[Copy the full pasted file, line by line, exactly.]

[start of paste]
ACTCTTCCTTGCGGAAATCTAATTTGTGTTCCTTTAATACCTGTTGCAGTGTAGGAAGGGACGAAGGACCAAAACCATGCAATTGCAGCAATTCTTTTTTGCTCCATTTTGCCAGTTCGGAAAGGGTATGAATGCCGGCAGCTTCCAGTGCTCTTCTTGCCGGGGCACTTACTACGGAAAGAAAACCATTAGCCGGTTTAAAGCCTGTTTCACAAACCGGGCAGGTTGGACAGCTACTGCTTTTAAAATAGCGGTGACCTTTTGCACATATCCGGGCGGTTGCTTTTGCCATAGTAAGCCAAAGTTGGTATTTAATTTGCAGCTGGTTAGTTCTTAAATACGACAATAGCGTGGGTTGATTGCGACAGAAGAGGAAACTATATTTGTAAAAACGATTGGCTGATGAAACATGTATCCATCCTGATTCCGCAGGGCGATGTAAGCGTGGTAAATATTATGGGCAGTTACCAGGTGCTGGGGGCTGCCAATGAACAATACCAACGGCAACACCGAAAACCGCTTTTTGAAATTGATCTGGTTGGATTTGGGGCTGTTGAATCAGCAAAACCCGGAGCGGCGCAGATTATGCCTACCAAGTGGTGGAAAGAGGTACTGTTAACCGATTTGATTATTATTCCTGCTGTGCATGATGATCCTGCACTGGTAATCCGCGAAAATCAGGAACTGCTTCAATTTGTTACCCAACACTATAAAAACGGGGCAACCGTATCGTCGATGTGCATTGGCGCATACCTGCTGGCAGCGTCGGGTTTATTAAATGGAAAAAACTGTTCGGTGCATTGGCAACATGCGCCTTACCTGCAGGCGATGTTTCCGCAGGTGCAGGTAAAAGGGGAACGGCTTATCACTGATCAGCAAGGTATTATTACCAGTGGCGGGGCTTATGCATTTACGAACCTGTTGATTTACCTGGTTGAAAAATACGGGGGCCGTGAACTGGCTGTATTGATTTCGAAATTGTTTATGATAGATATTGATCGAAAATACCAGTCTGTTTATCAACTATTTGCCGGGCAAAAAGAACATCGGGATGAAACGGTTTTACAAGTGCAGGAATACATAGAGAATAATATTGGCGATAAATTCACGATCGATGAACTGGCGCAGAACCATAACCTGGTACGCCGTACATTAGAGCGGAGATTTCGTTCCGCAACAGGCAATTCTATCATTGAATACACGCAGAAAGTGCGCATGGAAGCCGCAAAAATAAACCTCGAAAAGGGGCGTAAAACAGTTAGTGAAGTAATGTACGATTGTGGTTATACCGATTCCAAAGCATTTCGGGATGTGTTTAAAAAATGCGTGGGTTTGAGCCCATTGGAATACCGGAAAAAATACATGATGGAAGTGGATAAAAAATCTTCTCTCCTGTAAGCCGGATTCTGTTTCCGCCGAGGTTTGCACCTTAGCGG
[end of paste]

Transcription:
ACTCTTCCTTGCGGAAATCTAATTTGTGTTCCTTTAATACCTGTTGCAGTGTAGGAAGGGACGAAGGACCAAAACCATGCAATTGCAGCAATTCTTTTTTGCTCCATTTTGCCAGTTCGGAAAGGGTATGAATGCCGGCAGCTTCCAGTGCTCTTCTTGCCGGGGCACTTACTACGGAAAGAAAACCATTAGCCGGTTTAAAGCCTGTTTCACAAACCGGGCAGGTTGGACAGCTACTGCTTTTAAAATAGCGGTGACCTTTTGCACATATCCGGGCGGTTGCTTTTGCCATAGTAAGCCAAAGTTGGTATTTAATTTGCAGCTGGTTAGTTCTTAAATACGACAATAGCGTGGGTTGATTGCGACAGAAGAGGAAACTATATTTGTAAAAACGATTGGCTGATGAAACATGTATCCATCCTGATTCCGCAGGGCGATGTAAGCGTGGTAAATATTATGGGCAGTTACCAGGTGCTGGGGGCTGCCAATGAACAATACCAACGGCAACACCGAAAACCGCTTTTTGAAATTGATCTGGTTGGATTTGGGGCTGTTGAATCAGCAAAACCCGGAGCGGCGCAGATTATGCCTACCAAGTGGTGGAAAGAGGTACTGTTAACCGATTTGATTATTATTCCTGCTGTGCATGATGATCCTGCACTGGTAATCCGCGAAAATCAGGAACTGCTTCAATTTGTTACCCAACACTATAAAAACGGGGCAACCGTATCGTCGATGTGCATTGGCGCATACCTGCTGGCAGCGTCGGGTTTATTAAATGGAAAAAACTGTTCGGTGCATTGGCAACATGCGCCTTACCTGCAGGCGATGTTTCCGCAGGTGCAGGTAAAAGGGGAACGGCTTATCACTGATCAGCAAGGTATTATTACCAGTGGCGGGGCTTATGCATTTACGAACCTGTTGATTTACCTGGTTGAAAAATACGGGGGCCGTGAACTGGCTGTATTGATTTCGAAATTGTTTATGATAGATATTGATCGAAAATACCAGTCTGTTTATCAACTATTTGCCGGGCAAAAAGAACATCGGGATGAAACGGTTTTACAAGTGCAGGAATACATAGAGAATAATATTGGCGATAAATTCACGATCGATGAACTGGCGCAGAACCATAACCTGGTACGCCGTACATTAGAGCGGAGATTTCGTTCCGCAACAGGCAATTCTATCATTGAATACACGCAGAAAGTGCGCATGGAAGCCGCAAAAATAAACCTCGAAAAGGGGCGTAAAACAGTTAGTGAAGTAATGTACGATTGTGGTTATACCGATTCCAAAGCATTTCGGGATGTGTTTAAAAAATGCGTGGGTTTGAGCCCATTGGAATACCGGAAAAAATACATGATGGAAGTGGATAAAAAATCTTCTCTCCTGTAAGCCGGATTCTGTTTCCGCCGAGGTTTGCACCTTAGCGG